From Wired, by Jennifer Welsh:
Mice in pain have facial expressions that are very similar to human facial expressions, according to scientists who have developed the “mouse grimace scale.” The pain expressions of mice could help researchers gauge the effectiveness of new drugs.
People have been using similar facial-expression coding systems in babies and other humans who are unable to verbally express their pain. “No one has every looked for facial expression of pain in anything other than humans,” said Jeffery Mogil of McGill University, co-author of the study published on May 9 in Nature Methods.
Most pain drugs fail in human trials, because pain-drug effectiveness in rodent trials is based on sensitivity to touch, which is not a good indicator of spontaneous pain, Mogil says. The mouse grimace scale adds another way to catalog pain and pain mitigation in laboratory animals.
“This is a true measure of spontaneous pain, a measure that was derived from the analogous human scale,” said Mogil. “If pain researchers would adopt this, we could get more accurate translations [of drug effectiveness] to humans.”
Mogil first noticed that mice can sense the pain of other mice in 2006. He saw that mice were communicating their pain visually, which had to be either by interpreting each other’s facial expressions or body movements. Mogil wondered if we could see whatever the mice were seeing.
To test for facial expressions of the mice, Mogil put them through mild to moderate pain tests (similar to a headache or swollen finger, easily treated with Tylenol or aspirin) and used high-definition cameras to monitor their expressions. Pictures from before and after the pain stimulus were shown to technicians at the lab of colleague Kenneth Craig.
The technicians used five facial expressions to determine if the mice were in pain: eye squinting, nose bulge, cheek bulge, ear position and whisker changes. While two of the expressions, whisker and ear movement, are impossible for humans to create, the other three were taken directly from the human facial expression of pain scale.
“It suggests that this is all a matter of evolution,” Mogil said.
The problem with pain is that it is both an emotional and a physical response. In humans, one area of the brain is associated with the emotional aspect of pain. When that area is destroyed by a stroke, patients report feeling sensations, but they don’t describe it as pain.
If this area is damaged in the mice, you can block most of the pained facial expressions without reducing other pain responses. “What we are seeing in the pain face is the emotional reaction, it could actually be the ‘I’m not happy face,’” Mogil said.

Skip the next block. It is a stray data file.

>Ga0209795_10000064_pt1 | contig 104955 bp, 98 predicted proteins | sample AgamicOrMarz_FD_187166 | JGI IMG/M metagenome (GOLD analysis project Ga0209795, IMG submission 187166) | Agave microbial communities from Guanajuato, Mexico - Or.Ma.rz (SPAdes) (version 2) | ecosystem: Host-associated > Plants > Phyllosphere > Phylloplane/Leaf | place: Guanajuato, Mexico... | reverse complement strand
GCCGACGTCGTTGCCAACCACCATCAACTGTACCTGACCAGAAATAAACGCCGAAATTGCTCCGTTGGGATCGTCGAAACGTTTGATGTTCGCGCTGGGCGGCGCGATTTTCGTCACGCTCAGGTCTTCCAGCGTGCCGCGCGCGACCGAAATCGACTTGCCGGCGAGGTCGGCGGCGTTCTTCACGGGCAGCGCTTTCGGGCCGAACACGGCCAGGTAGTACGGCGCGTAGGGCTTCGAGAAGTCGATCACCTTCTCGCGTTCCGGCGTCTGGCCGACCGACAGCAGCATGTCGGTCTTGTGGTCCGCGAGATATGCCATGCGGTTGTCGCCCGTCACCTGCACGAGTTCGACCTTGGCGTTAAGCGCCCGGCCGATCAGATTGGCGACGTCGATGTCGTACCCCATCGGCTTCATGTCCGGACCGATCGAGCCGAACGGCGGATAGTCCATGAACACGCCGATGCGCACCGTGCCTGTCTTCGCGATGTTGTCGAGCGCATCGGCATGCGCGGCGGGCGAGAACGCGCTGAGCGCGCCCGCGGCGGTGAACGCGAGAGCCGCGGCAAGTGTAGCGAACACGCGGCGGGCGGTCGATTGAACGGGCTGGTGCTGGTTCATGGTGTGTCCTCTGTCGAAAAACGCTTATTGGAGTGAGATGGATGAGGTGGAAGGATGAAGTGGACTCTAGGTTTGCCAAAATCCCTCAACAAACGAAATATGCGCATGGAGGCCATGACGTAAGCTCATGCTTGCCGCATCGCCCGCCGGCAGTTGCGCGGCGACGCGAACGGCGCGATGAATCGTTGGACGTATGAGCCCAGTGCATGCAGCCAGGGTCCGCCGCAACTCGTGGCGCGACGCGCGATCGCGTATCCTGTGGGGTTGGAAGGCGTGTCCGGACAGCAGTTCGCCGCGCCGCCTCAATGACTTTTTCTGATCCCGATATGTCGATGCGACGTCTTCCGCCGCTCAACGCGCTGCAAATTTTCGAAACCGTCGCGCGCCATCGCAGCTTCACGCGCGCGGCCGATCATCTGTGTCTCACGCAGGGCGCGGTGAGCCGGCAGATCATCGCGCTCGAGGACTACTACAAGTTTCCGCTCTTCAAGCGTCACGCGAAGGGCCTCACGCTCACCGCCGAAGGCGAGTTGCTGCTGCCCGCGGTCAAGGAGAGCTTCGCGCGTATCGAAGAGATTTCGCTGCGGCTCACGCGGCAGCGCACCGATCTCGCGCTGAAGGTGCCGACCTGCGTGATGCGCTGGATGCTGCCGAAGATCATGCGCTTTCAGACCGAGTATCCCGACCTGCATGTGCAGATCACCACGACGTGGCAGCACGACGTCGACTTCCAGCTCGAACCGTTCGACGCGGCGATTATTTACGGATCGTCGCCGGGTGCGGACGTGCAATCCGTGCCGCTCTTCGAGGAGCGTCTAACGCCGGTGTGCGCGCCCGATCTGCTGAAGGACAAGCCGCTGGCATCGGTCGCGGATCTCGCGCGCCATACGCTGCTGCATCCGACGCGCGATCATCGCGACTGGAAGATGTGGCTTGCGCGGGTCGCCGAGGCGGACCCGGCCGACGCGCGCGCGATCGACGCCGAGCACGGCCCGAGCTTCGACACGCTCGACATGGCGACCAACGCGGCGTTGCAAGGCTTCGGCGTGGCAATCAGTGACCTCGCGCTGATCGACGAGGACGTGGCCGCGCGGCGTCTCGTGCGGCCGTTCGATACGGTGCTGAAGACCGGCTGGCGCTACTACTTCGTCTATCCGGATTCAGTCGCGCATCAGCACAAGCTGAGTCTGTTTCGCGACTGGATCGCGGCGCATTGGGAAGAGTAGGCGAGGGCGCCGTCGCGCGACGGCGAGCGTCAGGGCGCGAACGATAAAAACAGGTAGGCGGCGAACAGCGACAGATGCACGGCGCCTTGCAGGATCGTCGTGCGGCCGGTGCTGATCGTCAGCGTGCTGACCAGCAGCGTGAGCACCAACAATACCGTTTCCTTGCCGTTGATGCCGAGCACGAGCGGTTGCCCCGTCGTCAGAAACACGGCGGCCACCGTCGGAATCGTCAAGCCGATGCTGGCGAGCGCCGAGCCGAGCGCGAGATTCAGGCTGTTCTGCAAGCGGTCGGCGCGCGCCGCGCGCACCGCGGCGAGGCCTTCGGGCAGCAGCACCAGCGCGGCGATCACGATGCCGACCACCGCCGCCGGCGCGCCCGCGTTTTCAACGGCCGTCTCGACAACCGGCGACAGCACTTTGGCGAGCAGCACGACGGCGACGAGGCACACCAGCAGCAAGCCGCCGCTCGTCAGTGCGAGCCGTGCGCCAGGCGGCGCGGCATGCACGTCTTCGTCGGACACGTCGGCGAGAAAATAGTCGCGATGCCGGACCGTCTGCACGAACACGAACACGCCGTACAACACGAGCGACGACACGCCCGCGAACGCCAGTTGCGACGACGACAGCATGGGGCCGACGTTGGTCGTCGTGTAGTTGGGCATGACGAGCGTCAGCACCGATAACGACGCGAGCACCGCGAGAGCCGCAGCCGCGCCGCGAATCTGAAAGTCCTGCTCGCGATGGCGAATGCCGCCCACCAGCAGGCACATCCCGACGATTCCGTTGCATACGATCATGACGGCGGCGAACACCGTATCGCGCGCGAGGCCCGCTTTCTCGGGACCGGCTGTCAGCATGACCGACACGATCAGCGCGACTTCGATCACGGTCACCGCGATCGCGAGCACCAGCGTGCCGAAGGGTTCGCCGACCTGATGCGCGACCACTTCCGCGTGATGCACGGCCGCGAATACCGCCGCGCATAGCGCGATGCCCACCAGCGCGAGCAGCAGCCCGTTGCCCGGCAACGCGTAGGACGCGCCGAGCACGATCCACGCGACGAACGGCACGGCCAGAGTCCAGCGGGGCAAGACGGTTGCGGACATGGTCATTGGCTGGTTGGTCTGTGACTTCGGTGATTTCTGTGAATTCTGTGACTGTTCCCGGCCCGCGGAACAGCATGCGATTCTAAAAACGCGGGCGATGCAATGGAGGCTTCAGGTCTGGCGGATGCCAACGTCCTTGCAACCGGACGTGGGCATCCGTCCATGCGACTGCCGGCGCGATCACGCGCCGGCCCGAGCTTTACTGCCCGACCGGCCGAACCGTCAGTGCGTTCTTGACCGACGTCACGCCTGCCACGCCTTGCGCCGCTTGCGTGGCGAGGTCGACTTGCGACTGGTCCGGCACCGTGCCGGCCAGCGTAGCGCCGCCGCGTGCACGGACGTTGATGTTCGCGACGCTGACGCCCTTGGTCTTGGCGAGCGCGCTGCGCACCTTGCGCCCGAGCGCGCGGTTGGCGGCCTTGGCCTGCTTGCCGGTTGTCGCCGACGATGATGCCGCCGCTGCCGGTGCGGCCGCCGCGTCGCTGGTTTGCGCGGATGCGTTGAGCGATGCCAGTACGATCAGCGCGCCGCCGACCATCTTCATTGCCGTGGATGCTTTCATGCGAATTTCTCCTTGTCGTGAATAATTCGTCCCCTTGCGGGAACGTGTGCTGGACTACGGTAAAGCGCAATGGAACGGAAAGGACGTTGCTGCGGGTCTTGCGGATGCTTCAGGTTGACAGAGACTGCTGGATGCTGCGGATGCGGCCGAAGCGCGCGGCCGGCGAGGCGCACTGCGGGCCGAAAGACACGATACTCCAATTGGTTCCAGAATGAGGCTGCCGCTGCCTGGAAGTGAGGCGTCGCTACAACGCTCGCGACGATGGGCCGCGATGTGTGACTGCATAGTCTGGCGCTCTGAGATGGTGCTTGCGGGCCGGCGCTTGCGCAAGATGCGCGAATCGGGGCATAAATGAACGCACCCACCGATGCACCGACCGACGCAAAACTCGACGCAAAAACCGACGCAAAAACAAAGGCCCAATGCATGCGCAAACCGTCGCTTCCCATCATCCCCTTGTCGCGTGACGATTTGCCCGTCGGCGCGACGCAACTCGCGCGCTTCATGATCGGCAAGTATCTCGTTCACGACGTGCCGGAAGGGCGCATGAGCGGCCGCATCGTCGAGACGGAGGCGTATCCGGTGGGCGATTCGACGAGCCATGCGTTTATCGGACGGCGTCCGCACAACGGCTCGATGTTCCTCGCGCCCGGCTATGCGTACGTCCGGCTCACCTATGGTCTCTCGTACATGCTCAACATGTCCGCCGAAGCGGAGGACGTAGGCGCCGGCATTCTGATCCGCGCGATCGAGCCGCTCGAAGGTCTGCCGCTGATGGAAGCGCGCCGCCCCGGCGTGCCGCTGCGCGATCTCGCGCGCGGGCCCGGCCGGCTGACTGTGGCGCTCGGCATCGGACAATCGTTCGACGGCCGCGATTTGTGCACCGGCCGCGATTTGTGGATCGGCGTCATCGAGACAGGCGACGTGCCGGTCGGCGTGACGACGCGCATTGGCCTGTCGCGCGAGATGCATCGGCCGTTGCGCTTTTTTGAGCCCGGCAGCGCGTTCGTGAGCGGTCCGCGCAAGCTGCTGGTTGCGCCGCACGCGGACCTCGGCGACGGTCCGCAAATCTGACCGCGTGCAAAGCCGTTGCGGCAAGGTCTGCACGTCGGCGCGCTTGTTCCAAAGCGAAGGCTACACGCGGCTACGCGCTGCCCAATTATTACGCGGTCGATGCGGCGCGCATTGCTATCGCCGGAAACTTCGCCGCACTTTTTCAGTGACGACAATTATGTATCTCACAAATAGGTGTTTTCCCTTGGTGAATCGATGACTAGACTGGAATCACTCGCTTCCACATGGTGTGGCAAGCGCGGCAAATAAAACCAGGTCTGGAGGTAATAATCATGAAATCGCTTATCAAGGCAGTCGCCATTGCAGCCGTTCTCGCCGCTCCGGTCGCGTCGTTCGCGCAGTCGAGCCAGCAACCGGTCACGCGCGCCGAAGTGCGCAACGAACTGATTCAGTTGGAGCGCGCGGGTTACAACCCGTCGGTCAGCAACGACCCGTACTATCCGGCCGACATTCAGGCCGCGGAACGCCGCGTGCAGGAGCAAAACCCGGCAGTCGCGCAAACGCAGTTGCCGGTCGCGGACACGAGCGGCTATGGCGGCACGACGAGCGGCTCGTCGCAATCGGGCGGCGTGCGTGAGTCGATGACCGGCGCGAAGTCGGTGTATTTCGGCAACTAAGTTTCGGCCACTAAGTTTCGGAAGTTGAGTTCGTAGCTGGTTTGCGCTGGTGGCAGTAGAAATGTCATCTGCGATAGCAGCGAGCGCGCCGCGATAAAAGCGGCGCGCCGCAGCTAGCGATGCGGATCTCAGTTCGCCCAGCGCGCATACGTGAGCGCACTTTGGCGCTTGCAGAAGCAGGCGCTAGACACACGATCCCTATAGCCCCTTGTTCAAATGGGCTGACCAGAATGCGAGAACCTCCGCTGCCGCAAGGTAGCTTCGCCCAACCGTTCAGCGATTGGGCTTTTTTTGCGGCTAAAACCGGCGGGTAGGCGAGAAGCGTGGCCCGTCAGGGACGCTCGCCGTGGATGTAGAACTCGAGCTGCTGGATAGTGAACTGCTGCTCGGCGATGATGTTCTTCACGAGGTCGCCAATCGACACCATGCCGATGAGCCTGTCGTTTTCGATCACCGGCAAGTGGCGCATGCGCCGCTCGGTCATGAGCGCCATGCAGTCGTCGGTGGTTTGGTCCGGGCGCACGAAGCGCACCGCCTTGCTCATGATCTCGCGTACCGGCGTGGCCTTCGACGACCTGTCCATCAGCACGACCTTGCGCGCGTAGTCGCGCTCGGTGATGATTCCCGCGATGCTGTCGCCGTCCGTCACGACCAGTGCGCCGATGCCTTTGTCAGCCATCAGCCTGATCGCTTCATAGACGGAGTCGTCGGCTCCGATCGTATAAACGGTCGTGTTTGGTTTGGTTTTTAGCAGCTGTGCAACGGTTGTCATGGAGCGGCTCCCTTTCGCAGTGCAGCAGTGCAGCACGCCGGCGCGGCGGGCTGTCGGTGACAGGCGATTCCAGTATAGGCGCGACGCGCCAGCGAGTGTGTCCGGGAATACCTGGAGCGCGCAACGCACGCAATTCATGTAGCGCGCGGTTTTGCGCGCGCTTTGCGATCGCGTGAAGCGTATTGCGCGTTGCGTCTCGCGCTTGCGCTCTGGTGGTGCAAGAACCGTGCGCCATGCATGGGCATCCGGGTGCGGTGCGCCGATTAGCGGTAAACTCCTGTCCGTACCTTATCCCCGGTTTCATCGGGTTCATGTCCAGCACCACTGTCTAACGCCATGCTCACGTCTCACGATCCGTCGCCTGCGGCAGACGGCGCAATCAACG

Mogil also tested his mouse grimace scale on mice who have migraines. His team could see changes in their facial expressions when they were probably having a migraine, and could see the expressions diminish when they were treated with migraine drugs.
To pet owners and Cute Overload readers, the discovery of facial expressions in other mammals won’t come as a surprise. It also wouldn’t have surprised Charles Darwin, who predicted that all mammals express emotion through their faces in his 1872 book The Expression of the Emotions in Man and Animals. His book also theorizes that these facial expressions are evolutionarily conserved.
Psychologist Amanda C de C Williams of the University College London thinks this study highlights the evolutionary hardwiring of facial expressions. “These expressions predate when mice and humans split on the evolutionary scale,” she says. “If there are characteristic expressions, then all mammals should share them.”
For a long time, scientists thought facial expressions were culturally and behaviorally determined. Studies of tribes in Papua New Guinea done by Paul Eckman (who is loosely the basis for the character Cal Lightman in the show Lie to Me) in 1972 found universally recognized facial expressions in completely isolated cultures and overthrew this theory. While Eckman didn’t do research on pain expressions, the mouse grimace scale beefs up his argument that facial expressions are not only ubiquitous across human cultures, but also all mammals.
“It suits us to think that animals don’t have a real depth of feeling or emotion, so it’s OK to treat them badly,” Williams said. “Farming practices aren’t very sensitive to animals’ feelings. It’s convenient to just hope they aren’t feeling these things.”
Images: Jeffery Mogil